Judging by the number of recent articles about performance management, it might seem that organizations are discarding annual appraisals in record numbers. Critics of traditional systems write them off as traumatic events that gobble up time, yet fail in a multitude of ways:
- Performance feedback is not timely or believable.
- Ratings are neither transparent nor perceived as fair.
- Employee performance is not connected to the business.
- Managers bungle performance discussions.
- They focus on past performance, leaving no time to talk about career development.
So what comes next? According to an article in the Chicago Tribune last week, high-profile players like Deloitte, PwC and GE, as well as tech startup Retrofit, are moving to “real-time, personalized and crowd-sourced feedback that caters to a culture of immediacy and high-octane change.”
Those are impressive words, but as usual, the one that got my attention was change. The author was referring to our relentlessly evolving environment, but another kind of change is equally compelling: How to transition managers and employees who are already suspicious of performance management from “the system they know” to “the system they don’t.”
Since the mid-1950s, organizations have mandated reviews and ratings of one type or another. These traditional systems have relied on policies, forms and rating scales that flow into compensation systems, delivering a performance score and a raise in one tidy package. Often driven by forced rankings and a merit matrix, these systems have left managers little latitude to influence results. No wonder the trends toward real-time feedback and employees’ growth and development sound so tantalizing.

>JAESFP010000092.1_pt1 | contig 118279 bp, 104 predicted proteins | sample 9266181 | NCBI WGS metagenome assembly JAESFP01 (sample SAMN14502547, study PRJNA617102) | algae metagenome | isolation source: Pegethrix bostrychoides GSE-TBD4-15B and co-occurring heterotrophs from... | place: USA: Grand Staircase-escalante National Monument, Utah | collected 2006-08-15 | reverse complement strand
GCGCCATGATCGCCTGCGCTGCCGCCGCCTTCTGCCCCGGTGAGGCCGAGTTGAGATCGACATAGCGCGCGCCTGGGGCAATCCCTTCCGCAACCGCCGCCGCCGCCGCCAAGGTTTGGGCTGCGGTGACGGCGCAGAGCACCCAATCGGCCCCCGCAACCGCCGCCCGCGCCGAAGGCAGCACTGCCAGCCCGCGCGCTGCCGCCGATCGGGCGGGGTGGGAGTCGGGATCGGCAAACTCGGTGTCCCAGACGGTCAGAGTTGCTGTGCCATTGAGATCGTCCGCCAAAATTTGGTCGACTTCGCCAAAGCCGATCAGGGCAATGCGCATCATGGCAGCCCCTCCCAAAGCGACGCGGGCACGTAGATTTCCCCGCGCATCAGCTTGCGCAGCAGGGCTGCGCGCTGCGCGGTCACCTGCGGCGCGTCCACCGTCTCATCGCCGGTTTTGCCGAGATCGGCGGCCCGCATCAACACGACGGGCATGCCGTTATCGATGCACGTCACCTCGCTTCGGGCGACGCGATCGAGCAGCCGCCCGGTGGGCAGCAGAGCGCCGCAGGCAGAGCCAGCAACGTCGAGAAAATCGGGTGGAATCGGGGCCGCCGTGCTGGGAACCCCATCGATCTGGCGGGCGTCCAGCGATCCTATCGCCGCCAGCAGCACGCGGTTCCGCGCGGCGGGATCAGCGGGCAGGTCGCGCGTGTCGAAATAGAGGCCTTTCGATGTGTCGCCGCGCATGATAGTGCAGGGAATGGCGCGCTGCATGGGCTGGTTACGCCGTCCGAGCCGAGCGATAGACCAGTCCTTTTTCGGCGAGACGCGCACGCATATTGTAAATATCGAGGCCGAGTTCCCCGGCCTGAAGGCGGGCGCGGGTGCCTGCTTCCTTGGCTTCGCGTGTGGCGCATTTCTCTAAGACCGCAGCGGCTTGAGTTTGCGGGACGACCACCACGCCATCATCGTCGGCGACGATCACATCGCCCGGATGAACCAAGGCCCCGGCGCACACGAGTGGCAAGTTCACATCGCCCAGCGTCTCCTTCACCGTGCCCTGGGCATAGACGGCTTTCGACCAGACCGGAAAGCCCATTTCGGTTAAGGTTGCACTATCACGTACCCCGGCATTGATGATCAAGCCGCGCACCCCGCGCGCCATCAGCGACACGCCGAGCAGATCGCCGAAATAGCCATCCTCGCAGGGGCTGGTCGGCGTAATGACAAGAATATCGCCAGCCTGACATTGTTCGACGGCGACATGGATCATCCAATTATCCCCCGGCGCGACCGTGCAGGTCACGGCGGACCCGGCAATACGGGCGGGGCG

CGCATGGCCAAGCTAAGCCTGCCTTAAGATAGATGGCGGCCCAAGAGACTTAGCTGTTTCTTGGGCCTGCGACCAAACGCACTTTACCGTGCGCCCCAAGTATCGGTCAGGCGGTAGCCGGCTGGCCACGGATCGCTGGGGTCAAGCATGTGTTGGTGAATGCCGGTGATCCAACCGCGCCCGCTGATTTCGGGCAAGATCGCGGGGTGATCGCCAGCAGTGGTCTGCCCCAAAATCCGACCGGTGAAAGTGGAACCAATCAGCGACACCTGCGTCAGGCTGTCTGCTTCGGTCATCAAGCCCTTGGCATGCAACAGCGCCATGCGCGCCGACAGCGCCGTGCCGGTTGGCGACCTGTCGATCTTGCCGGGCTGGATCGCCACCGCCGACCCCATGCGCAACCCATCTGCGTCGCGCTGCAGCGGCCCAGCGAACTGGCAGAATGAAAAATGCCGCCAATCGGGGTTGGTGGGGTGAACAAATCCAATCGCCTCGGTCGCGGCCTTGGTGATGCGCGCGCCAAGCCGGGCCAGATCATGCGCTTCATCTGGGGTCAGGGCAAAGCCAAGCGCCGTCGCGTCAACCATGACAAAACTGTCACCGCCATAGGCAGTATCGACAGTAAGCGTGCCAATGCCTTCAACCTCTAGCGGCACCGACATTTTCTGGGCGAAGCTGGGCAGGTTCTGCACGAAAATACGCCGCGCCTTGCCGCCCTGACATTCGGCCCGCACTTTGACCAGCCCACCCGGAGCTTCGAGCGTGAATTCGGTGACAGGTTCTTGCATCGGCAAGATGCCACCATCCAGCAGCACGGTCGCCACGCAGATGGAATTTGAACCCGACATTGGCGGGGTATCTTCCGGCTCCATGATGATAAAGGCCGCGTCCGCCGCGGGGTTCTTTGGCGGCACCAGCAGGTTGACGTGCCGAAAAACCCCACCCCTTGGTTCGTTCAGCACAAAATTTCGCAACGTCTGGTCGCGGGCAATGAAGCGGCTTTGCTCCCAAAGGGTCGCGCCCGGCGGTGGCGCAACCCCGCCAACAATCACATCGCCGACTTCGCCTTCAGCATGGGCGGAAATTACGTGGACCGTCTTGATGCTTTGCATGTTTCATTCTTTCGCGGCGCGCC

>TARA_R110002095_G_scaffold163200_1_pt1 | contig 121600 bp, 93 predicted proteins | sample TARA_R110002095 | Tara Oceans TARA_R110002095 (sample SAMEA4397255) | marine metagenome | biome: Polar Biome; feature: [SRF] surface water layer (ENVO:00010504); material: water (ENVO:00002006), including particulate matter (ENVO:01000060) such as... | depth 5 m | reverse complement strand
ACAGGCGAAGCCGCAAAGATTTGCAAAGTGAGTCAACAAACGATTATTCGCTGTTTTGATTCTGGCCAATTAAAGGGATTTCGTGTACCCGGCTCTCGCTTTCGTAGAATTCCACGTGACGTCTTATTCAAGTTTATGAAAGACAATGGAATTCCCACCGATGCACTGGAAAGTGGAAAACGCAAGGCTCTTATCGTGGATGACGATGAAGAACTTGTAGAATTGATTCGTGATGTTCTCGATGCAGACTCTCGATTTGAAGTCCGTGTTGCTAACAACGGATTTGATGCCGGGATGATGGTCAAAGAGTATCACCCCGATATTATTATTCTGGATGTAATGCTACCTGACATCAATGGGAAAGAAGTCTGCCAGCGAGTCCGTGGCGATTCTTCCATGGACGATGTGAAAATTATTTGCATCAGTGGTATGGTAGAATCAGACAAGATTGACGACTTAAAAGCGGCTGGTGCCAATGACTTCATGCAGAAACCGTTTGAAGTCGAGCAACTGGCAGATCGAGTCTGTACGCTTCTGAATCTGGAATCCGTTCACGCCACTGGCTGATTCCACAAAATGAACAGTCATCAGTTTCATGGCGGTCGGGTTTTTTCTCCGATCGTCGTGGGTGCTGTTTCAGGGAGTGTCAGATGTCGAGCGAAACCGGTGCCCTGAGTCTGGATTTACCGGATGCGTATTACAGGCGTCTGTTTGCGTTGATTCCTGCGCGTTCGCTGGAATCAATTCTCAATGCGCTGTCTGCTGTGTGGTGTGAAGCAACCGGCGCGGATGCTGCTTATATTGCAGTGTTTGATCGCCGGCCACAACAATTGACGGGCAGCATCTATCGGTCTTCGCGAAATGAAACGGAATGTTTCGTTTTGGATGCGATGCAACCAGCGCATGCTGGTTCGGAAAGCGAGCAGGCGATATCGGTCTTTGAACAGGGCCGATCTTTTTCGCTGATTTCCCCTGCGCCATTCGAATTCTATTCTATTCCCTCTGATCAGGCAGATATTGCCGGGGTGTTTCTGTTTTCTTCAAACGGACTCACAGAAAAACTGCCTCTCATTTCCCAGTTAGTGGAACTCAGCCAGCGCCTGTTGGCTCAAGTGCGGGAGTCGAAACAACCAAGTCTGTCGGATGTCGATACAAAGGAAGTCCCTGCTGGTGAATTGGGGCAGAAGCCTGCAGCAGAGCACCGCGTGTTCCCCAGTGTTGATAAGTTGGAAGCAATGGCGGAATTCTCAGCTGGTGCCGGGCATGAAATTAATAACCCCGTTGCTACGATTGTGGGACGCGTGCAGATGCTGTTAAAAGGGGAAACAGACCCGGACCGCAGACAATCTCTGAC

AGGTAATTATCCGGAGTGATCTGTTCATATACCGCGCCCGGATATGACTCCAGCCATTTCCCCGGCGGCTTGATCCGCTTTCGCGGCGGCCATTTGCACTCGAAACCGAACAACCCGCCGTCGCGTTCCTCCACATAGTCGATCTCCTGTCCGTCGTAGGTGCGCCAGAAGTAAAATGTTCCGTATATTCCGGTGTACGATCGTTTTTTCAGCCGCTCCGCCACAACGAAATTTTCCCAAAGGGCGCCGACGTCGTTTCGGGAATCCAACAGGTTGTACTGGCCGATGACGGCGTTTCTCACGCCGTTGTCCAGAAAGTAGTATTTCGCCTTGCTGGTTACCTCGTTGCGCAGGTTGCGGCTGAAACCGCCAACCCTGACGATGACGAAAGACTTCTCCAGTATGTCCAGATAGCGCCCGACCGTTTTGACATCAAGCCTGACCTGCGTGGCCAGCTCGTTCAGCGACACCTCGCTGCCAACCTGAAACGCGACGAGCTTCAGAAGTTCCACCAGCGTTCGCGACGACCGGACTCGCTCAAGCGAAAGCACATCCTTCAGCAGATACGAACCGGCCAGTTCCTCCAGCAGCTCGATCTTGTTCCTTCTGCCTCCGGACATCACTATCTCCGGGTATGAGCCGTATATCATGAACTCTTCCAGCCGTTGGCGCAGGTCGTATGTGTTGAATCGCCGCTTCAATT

As with all trends and fads, however, organizations may jump on the bandwagon without due consideration for “fit” and the factors that determine success. The odds increase when leaders view performance management as “just an HR program.” That is shortsighted and risky, because performance management is an expression of an organization’s culture and an important tool to communicate critical behaviors and objectives.
Adopting a new approach to performance management is—like implementing a new ERP or undertaking a corporate merger—a significant organizational change, complicated by the fact that it is also very personal. Along with its companion, compensation, performance management directly affects the livelihood and overall wellbeing of employees and their families. Faced with new policies, unfamiliar management routines and the uncertainty of outcomes, the workforce may cling to the imperfect process they know and profess to hate.
A new performance management system—in fact, HR programs in general—should be treated like any other implementation, using standard change management principles, frameworks and tools (see our Change Management e-book for more information). A thorough assessment of the following six organizational attributes will provide context and help build the case to move forward or not.